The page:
The purpose of using Six Traits at STMA is to give teachers and students the same language and expectations of writing. We want students to transfer the writing skills they have developed in their Language Arts classes to writing whenever it’s used, not just within their Language Arts experience.
The ideas are the heart of the message, the content of the piece, the main theme, together with the details that enrich and develop that theme.
A paper with good ideas is clear, focused, and holds the reader’s attention. They are the reason we are writing. Parents can suggest that their children ask the following:
- Is my message clear?
- Do I know enough about my topic?
- Is it interesting?
- Is my topic “small” and focused?
- Did I show what was happening?
The organization is the internal structure of the piece of writing, the thread of central meaning, the logical and sometimes intriguing pattern of the ideas.
The organization gives direction to all writing by drawing the reader in. It enhances and showcases the central theme or storyline. Everything fits together like a puzzle, leaving the reader with something to think about. Parents can suggest that their children ask the following:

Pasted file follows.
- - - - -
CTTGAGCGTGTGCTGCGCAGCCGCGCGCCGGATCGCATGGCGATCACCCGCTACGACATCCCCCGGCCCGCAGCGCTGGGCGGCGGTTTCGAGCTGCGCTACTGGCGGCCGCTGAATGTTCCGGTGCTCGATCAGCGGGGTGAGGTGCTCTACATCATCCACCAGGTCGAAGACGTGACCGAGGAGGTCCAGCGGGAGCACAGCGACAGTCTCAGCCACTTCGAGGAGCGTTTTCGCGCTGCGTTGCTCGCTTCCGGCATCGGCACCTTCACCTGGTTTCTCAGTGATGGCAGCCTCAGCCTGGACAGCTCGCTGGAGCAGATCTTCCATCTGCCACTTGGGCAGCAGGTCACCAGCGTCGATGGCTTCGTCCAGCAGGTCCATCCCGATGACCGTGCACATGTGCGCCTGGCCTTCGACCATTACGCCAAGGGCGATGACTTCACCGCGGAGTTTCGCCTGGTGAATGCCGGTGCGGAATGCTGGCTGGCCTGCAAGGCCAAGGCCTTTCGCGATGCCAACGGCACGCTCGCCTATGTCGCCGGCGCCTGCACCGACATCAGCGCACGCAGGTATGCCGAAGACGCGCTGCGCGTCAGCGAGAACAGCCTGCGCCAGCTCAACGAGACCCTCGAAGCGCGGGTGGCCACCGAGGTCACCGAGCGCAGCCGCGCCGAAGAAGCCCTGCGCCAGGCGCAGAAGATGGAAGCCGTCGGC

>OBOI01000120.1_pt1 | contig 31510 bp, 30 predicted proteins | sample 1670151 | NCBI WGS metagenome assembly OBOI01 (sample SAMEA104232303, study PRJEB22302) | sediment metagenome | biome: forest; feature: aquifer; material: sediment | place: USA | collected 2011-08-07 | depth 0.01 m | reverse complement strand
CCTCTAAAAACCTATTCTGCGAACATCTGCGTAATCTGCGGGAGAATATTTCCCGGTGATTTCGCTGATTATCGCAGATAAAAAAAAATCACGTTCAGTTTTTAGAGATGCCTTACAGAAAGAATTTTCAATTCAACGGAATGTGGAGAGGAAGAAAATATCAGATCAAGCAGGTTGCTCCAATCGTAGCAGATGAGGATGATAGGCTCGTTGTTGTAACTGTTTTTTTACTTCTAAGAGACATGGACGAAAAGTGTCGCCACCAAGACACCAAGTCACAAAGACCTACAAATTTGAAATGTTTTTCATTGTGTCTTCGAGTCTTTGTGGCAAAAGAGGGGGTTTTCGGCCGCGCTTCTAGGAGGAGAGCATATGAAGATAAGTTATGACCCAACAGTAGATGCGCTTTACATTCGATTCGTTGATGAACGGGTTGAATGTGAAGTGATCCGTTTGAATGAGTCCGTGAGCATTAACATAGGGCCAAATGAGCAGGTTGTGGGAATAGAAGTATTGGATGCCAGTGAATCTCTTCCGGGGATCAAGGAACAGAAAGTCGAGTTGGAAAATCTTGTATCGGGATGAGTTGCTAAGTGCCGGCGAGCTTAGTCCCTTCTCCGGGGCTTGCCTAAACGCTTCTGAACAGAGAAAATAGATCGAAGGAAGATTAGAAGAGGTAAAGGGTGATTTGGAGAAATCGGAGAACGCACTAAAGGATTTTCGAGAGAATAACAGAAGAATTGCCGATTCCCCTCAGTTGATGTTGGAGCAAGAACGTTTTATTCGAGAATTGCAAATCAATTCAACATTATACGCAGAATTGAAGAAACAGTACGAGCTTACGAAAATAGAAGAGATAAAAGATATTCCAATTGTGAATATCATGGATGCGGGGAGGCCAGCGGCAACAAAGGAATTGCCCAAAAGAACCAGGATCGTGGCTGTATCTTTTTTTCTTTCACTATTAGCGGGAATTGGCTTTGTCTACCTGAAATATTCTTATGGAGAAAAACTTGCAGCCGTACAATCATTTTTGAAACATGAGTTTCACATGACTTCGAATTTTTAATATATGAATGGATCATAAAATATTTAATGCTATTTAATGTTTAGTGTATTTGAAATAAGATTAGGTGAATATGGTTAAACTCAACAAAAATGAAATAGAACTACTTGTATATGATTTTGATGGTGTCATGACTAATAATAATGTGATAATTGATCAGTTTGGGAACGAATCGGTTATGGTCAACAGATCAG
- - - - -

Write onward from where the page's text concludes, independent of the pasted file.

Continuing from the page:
- Does my paper have a good opening that captures the reader’s attention?
- Are my ideas in the best order?
- Does my paper have a strong ending?
The voice is the heart and soul, the magic, the wit, along with the feeling and conviction of the individual writer coming out through the words.
Voice gives writing personality, flavor, and style. In a paper with a strong voice, the writer speaks directly to the reader and is sensitive to the reader’s needs. Parents can suggest that their children ask the following:
- Does this writing sound like me?
- Did I say what I think and feel?
- Does my writing have energy and passion?
- Is it appropriate for my audience and purpose?
Word choice is the use of rich, colorful, precise language that moves and enlightens the reader.
Word Choice enriches our writing and makes it come alive. Precise words add energy and clarity. Words convey the intended message in a clear, interesting and natural way. Parents can suggest that their children ask the following:
- Will my reader understand my words?
- Were my words accurate, original, and just right?
- Did I use energetic verbs?
- Did I use language that painted a picture?
Sentence fluency is the rhythm and flow of the language, the sound of word patterns, the way in which writing plays to the ear—not just to the eye.
Sentence Fluency gives our writing rhythm with an easy flow when read aloud. Sentences are well built with strong and varied structures. Sentences are clear and powerful. As our writing skills grow, we learn new ways to “sculpt” our writing. Parent Suggestions:
- How does my writing sound when read aloud?
- Do my sentences begin in different ways?
- Are some sentences long and some short?
Conventions are the mechanical correctness of the piece—spelling, grammar, and usage, paragraphing, use of capitals and punctuation.